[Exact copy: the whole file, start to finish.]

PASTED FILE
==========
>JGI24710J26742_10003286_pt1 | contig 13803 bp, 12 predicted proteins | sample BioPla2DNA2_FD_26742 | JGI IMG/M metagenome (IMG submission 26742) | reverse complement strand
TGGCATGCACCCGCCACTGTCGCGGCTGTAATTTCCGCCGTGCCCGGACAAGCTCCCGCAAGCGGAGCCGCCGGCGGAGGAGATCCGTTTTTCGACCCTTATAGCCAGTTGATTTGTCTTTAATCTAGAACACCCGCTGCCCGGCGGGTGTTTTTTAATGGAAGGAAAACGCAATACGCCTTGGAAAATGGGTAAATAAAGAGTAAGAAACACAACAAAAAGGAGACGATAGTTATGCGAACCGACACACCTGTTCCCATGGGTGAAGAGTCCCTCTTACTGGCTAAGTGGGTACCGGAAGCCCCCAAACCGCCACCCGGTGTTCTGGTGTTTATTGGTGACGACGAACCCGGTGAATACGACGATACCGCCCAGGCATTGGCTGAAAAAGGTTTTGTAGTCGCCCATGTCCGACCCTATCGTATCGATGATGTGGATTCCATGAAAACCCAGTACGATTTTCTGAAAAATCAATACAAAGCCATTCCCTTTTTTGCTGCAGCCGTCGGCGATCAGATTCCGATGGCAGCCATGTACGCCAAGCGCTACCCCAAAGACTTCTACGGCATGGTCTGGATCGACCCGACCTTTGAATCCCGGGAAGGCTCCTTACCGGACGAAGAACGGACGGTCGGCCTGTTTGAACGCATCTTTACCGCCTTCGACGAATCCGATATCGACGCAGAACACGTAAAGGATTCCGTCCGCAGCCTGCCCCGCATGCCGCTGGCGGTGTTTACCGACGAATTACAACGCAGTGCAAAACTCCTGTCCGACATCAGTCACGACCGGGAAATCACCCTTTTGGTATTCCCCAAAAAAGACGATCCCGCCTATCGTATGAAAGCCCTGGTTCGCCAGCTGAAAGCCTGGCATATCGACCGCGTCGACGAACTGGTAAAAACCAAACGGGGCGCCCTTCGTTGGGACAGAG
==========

>JGI24710J26742_10003286_pt1 | contig 13803 bp, 12 predicted proteins | sample BioPla2DNA2_FD_26742 | JGI IMG/M metagenome (IMG submission 26742) | reverse complement strand
TGGCATGCACCCGCCACTGTCGCGGCTGTAATTTCCGCCGTGCCCGGACAAGCTCCCGCAAGCGGAGCCGCCGGCGGAGGAGATCCGTTTTTCGACCCTTATAGCCAGTTGATTTGTCTTTAATCTAGAACACCCGCTGCCCGGCGGGTGTTTTTTAATGGAAGGAAAACGCAATACGCCTTGGAAAATGGGTAAATAAAGAGTAAGAAACACAACAAAAAGGAGACGATAGTTATGCGAACCGACACACCTGTTCCCATGGGTGAAGAGTCCCTCTTACTGGCTAAGTGGGTACCGGAAGCCCCCAAACCGCCACCCGGTGTTCTGGTGTTTATTGGTGACGACGAACCCGGTGAATACGACGATACCGCCCAGGCATTGGCTGAAAAAGGTTTTGTAGTCGCCCATGTCCGACCCTATCGTATCGATGATGTGGATTCCATGAAAACCCAGTACGATTTTCTGAAAAATCAATACAAAGCCATTCCCTTTTTTGCTGCAGCCGTCGGCGATCAGATTCCGATGGCAGCCATGTACGCCAAGCGCTACCCCAAAGACTTCTACGGCATGGTCTGGATCGACCCGACCTTTGAATCCCGGGAAGGCTCCTTACCGGACGAAGAACGGACGGTCGGCCTGTTTGAACGCATCTTTACCGCCTTCGACGAATCCGATATCGACGCAGAACACGTAAAGGATTCCGTCCGCAGCCTGCCCCGCATGCCGCTGGCGGTGTTTACCGACGAATTACAACGCAGTGCAAAACTCCTGTCCGACATCAGTCACGACCGGGAAATCACCCTTTTGGTATTCCCCAAAAAAGACGATCCCGCCTATCGTATGAAAGCCCTGGTTCGCCAGCTGAAAGCCTGGCATATCGACCGCGTCGACGAACTGGTAAAAACCAAACGGGGCGCCCTTCGTTGGGACAGAG